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Vol. 15, no. 2
April/May 2012

 

Signs from the Times 

Story by Alan D. McNarie

Photos by Dana Edmunds  

 

Steven Neill has spent a lifetime
in a trade that has its fair share of glamor: In his time, Neill has hand-lettered antique insignia for Hollywood movies and painted fanciful names on the sterns of celebrities’ yachts. He’s dipped into delicate gold leaf to apply names on banks and numbers on fire engines. He’s courted danger by perching several stories above the ground, crouched on scaffolding as he painted giant advertisements on the sides of buildings.

 

Now, sitting in a rural studio on a former macadamia farm in lower Puna, he reminisces about being part of a once-numerous breed: the sign painter. He grew up in the era of hand lettering and billboard painting, and he learned from his father, who owned a series of a sign shops in Southern California.

 

“I literally grew up in a sign shop,” says Neill as he sits under a wall full of surf shop signs he has handcrafted. “The first sign that I painted that was sold was when I was 12. I learned from all these old ‘sign dogs’—that was what we used to call them back then.”

 

Disregard his silver hair and white handlebar mustache, and Neill seems younger than his 65 years. That youthfulness comes largely from his enthusiasm when he talks about his work—though his tales of the past are tinged with melancholy because sign painting is a dying art. The skills he learned as a child have now been pushed to the edge of extinction by computer graphics. “The vast majority of signs today are done by printing shops and next-day plastic sign shops,” Neill says. “All the lettering is computer cut-out and stick-on. You try to get a hand-painted sign today and you can’t find one.”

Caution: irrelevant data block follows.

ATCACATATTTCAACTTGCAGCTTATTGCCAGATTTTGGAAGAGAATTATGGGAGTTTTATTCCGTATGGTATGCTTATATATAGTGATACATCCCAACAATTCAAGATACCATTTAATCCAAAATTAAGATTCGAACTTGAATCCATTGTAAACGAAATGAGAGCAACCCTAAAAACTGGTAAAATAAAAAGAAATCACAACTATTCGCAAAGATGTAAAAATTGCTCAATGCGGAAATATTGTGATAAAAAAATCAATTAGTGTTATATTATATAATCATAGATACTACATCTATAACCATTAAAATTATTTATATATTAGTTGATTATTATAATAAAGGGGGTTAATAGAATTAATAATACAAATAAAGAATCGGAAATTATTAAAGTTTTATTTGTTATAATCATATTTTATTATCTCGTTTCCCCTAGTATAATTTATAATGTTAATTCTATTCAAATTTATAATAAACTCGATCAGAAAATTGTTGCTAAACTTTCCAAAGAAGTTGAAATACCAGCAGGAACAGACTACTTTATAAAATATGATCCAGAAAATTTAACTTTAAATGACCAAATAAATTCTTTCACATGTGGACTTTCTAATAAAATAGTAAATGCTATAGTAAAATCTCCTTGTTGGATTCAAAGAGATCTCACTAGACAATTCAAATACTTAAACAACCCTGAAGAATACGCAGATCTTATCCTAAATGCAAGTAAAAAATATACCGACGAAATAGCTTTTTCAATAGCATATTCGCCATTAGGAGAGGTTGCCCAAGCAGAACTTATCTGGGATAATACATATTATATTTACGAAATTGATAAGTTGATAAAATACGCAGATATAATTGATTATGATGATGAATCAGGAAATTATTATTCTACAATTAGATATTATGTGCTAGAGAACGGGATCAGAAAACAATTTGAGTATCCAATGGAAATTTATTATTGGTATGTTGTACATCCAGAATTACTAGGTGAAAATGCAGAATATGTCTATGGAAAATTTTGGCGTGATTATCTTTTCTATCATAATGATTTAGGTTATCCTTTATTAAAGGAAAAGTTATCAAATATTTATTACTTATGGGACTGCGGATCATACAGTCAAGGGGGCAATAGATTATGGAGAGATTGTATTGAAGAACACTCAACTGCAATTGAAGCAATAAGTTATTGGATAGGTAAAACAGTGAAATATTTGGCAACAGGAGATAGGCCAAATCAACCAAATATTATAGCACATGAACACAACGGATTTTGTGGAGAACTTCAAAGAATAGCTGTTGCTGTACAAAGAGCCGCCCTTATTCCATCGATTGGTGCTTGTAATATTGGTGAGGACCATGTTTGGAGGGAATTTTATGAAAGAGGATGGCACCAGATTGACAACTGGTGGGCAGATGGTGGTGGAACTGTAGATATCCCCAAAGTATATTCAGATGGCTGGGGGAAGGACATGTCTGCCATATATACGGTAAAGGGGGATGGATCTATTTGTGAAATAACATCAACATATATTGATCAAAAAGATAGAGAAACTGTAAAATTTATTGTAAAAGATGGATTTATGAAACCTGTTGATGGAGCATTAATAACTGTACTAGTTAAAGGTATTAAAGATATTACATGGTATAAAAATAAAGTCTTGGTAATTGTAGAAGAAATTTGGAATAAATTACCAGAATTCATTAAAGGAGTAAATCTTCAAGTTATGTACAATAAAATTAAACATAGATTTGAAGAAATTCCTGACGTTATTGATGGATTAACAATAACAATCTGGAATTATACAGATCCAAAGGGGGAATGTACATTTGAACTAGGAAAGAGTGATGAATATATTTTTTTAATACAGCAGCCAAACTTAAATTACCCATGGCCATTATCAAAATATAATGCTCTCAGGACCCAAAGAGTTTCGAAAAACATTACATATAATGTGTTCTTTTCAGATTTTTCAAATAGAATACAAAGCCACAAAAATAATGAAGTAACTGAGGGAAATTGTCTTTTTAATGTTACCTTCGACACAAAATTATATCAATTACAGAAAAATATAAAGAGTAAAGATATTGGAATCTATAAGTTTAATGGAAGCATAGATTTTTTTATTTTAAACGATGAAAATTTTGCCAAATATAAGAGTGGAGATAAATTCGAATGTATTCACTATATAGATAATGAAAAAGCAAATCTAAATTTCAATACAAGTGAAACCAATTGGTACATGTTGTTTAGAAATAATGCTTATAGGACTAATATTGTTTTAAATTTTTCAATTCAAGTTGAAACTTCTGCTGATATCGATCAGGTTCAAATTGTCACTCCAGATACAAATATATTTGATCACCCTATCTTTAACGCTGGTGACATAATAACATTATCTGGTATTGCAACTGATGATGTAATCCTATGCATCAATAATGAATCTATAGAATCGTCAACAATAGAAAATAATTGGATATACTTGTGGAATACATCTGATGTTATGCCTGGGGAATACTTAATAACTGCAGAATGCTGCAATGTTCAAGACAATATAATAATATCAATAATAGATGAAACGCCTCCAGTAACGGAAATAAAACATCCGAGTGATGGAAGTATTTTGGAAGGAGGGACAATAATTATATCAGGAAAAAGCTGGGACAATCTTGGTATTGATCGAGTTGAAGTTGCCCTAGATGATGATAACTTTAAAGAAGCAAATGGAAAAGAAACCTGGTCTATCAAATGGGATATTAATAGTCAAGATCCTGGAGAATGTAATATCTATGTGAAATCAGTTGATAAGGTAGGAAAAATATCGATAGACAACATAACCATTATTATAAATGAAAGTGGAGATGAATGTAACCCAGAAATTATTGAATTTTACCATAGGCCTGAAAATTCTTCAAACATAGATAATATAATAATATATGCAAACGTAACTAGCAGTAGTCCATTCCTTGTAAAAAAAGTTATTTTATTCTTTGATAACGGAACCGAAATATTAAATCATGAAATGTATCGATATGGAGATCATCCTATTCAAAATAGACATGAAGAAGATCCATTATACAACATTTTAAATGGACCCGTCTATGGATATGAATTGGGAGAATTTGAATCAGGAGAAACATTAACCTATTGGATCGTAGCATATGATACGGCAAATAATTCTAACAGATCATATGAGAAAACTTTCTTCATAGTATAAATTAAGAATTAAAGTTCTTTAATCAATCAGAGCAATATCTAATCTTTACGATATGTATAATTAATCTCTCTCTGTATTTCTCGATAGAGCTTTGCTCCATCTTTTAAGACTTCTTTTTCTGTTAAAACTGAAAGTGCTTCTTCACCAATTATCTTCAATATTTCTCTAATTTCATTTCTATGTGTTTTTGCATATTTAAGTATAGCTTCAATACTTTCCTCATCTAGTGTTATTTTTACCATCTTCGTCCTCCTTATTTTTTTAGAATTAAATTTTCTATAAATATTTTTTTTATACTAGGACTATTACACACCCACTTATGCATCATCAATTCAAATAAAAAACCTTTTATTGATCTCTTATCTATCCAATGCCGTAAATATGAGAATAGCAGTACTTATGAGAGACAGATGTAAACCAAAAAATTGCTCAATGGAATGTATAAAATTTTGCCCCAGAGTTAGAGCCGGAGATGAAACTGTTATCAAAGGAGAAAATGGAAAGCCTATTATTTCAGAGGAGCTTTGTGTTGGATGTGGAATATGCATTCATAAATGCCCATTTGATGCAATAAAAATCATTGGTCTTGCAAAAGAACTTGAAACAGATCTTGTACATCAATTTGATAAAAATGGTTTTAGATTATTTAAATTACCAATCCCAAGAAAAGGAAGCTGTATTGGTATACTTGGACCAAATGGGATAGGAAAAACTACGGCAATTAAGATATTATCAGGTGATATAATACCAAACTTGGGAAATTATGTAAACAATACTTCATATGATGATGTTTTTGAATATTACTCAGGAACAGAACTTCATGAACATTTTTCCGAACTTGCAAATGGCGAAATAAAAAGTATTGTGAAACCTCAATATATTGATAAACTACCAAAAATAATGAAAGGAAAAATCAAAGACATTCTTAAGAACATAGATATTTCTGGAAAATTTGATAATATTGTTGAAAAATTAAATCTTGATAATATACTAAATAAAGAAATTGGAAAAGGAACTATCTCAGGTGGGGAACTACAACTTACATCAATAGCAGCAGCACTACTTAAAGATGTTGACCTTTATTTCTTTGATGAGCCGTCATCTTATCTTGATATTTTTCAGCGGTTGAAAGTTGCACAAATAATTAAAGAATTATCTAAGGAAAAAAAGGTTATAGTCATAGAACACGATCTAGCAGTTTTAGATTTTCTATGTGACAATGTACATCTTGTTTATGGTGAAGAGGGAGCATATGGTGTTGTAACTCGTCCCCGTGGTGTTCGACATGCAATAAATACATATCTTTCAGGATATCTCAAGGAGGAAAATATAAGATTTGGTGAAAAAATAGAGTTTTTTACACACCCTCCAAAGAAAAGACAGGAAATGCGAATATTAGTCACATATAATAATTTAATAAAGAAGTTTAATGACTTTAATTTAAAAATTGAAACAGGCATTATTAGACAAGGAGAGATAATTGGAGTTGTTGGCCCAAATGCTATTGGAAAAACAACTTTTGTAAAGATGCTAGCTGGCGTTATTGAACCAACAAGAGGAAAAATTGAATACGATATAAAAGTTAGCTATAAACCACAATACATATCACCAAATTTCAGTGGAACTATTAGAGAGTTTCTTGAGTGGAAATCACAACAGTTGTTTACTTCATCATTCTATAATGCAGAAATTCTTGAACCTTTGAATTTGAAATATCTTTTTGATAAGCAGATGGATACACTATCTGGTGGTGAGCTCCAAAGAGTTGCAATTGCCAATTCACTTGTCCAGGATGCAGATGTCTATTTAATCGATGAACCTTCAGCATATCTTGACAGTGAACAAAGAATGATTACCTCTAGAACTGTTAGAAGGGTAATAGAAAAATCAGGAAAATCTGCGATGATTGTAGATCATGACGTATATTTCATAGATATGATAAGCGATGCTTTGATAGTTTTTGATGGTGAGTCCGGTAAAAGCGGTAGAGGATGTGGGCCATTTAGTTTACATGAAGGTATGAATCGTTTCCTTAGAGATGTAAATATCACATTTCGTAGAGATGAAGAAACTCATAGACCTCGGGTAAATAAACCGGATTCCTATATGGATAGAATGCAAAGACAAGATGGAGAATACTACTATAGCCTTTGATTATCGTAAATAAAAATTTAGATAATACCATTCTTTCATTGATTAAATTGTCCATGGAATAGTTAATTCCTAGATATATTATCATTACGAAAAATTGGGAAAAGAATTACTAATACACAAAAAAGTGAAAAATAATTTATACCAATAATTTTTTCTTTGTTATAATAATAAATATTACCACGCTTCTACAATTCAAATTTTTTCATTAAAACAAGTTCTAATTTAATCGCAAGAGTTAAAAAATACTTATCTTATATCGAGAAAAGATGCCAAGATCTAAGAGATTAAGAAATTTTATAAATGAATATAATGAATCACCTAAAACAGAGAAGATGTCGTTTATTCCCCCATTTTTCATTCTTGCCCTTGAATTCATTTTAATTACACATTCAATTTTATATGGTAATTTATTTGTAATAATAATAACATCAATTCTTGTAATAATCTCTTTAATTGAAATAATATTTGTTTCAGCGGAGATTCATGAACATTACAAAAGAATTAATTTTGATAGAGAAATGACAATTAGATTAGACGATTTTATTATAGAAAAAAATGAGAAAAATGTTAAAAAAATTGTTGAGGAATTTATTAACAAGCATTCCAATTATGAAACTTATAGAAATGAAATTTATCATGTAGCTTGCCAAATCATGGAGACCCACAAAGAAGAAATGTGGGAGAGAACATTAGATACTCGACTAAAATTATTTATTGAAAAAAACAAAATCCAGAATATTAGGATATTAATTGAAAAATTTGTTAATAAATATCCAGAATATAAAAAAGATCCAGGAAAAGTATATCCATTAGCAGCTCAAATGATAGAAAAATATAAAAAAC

That blow to the sign painting industry, though, has proved a boon to Neill. These days he’s found a second life for his old-time skills—in art galleries. His meticulously researched and crafted signs, invoking the territorial days of flying clippers, Matson liners and Waikiki beach boys, are bestsellers in galleries throughout the Islands.

 

Ironically, Neill’s metamorphosis from sign dog to gallery artist came about thanks to the entertainment industry he thought he’d left behind when he moved from California. In the late 1990s a short-lived TV series called Wind on Water was filming on the Kona Coast. The series, starring Bo Derek as the glamorous matron of a Hawai‘i ranching family, was pulled after only two episodes; today it’s chiefly remembered in Kona for the rancor it caused by taking over a state beach park as its chief set. But Wind on Water did make one lasting contribution to the local economy when its art director commissioned some period Hawaiian signs from Neill.

 

“He needed a sign painter who could actually paint signs, because the set designers had to antique them,” Neill recalls. “With stick-on letters you can’t do that.” After the series folded, the art director gave Neill back a couple of his signs, now antiqued, to keep. Neill hung them up at his house with some of his other work and was surprised to find that visitors gravitated to them.

 

“So I thought I’d try antiquing some Hawaiian signs myself, just to see what they’d look like,” he recalls. “And then I got up the nerve to take them to a couple of art galleries. One of them decided to try it and then sold them quickly and wanted more. I ended up with galleries on all the islands.”

 


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